Failure is not an option, unless you’re a product because failure—it seems—is often par for the course. After all, you may have the best invention, but customers might not be ready to use it. Or it might cost too much to produce and therefore be too costly for customers to buy. From prototyping a product to getting it to market to selling it to people is a hard journey to complete; companies often try and fail. If you don’t believe us, you might want to check out this story about a museum that’s completely dedicated to failed products. Some of the most successful companies such as Coca Cola and Google have had their fair share of failures (Hi, Coke BlaK and Google glass!).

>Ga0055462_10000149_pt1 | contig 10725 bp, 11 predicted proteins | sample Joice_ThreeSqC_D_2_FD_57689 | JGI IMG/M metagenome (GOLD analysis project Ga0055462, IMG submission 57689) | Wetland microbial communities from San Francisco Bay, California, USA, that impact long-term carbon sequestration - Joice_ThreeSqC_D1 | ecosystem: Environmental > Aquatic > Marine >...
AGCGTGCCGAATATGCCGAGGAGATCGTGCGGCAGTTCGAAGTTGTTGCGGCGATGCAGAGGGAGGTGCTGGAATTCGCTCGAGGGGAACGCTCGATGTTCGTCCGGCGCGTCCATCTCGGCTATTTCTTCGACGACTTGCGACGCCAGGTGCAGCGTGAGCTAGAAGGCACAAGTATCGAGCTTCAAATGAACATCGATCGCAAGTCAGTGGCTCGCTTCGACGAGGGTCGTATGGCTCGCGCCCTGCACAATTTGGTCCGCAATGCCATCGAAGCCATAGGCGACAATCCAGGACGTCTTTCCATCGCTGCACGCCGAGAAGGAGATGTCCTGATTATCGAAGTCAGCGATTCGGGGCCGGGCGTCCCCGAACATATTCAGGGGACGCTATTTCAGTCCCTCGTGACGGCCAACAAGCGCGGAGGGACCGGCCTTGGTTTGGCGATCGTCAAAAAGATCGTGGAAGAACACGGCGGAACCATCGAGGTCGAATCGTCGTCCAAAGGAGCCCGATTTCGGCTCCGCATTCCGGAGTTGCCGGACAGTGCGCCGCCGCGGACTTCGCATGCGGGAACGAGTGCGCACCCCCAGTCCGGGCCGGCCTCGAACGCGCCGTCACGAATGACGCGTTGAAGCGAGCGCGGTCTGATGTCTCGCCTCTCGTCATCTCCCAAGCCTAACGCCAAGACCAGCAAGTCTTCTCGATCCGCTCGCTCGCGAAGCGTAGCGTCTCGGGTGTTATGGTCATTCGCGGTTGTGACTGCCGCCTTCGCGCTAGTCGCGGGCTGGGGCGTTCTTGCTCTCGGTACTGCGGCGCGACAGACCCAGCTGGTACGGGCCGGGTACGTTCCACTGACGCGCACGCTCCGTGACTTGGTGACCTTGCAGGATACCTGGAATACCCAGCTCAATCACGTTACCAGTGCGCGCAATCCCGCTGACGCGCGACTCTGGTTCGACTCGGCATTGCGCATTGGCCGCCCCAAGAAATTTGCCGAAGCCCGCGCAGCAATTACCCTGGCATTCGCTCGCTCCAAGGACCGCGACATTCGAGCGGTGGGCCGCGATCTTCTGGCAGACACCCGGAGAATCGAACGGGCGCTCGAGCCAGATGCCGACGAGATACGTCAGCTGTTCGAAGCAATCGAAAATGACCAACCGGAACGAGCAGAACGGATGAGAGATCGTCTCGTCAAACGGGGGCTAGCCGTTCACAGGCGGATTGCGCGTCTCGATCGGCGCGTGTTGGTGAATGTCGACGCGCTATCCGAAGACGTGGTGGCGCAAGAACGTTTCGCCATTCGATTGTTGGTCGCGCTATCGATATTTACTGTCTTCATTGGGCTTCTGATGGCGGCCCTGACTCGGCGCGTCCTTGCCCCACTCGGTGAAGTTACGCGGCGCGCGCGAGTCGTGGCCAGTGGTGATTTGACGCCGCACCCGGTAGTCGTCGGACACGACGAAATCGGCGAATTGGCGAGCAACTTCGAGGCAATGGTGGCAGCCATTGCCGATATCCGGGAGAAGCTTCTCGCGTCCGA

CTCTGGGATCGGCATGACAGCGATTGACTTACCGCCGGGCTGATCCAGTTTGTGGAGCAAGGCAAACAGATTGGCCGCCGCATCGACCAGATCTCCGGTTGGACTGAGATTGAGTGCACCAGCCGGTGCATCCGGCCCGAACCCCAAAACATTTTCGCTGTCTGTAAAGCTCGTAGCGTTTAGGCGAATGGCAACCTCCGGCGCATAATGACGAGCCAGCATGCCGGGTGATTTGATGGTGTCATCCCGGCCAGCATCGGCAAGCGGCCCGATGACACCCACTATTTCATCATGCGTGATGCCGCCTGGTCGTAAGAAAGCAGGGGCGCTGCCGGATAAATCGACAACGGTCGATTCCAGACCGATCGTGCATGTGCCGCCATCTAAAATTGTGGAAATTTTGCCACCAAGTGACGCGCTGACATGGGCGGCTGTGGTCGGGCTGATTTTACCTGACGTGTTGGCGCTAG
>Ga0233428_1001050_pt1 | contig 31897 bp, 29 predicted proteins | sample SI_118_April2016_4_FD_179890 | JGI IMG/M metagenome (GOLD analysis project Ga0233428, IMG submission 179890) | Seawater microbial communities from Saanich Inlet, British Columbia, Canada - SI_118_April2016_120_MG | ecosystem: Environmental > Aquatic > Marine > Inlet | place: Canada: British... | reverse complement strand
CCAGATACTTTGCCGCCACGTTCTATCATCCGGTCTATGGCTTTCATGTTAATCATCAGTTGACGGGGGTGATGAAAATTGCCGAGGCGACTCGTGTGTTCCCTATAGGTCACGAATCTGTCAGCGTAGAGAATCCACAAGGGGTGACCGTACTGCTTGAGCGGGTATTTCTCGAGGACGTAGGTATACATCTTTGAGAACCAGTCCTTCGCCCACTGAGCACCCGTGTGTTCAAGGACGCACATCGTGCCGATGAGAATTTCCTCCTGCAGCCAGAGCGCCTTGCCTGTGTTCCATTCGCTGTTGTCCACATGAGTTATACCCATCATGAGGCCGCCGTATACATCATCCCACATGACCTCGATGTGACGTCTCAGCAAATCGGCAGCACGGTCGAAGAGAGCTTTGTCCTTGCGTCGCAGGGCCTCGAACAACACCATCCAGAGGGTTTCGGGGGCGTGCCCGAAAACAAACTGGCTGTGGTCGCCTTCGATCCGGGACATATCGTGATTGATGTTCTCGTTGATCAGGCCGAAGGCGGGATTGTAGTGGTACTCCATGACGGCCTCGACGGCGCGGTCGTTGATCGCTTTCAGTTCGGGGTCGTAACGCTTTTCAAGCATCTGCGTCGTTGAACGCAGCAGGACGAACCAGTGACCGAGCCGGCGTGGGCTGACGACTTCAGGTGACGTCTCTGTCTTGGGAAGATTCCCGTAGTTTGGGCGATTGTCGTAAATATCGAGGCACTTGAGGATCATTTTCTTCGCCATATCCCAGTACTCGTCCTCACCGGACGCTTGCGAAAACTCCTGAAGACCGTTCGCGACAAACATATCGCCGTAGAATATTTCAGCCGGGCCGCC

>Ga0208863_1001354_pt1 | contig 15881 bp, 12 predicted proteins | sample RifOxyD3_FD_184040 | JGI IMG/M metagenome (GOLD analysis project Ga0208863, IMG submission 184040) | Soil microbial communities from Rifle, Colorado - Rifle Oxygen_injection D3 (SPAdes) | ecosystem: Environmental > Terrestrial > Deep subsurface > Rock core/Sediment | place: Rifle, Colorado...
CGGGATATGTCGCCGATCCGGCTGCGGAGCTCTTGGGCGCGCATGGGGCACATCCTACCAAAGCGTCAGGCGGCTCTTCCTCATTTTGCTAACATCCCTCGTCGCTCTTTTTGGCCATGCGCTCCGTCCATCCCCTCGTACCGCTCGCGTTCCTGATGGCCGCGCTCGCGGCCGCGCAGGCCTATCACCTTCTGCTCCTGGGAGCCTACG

In 1999, a new kind of personal transportation vehicle was invented. It was the buzz of the technology world. Why? It was very different from any other personal transportation vehicles out there. Manpower wasn’t needed to make it move. It wasn’t as long as a bicycle. And unlike a gas-guzzling motorcycle, it was powered by batteries and environmentally friendly. The Segway was a personal upright self-balancing electric vehicle that could be used both outdoors on city streets and in large indoor spaces such as shopping malls. So why did such a promising invention fail? First, it was expensive and only those who had the means could purchase them. When it first came on the market, it was priced at $5,000—the price of a used car. Second, while it was touted as the perfect street- and indoor-friendly transporter, parking it was a problem. At approximately 100 pounds, the Segway was too heavy to carry inside for storage, but there was no dedicated parking for Segways either. And lastly, it had a horrible brand image. What do we mean by that? Instead of feeling cool, people riding on their Segways felt rather foolish. After all, the Segway made them look pompous, lazy, and silly all at the same time. But perhaps what really sealed the fate of the Segway were high profile falls off of the vehicle—former US President George W. Bush was caught on camera falling while riding on his Segway. Earlier this summer, Segway, Inc. announced that they will no longer be making these personal transporters. Guess we’ll only be seeing these personal transporters in the Museum of Failures in the future.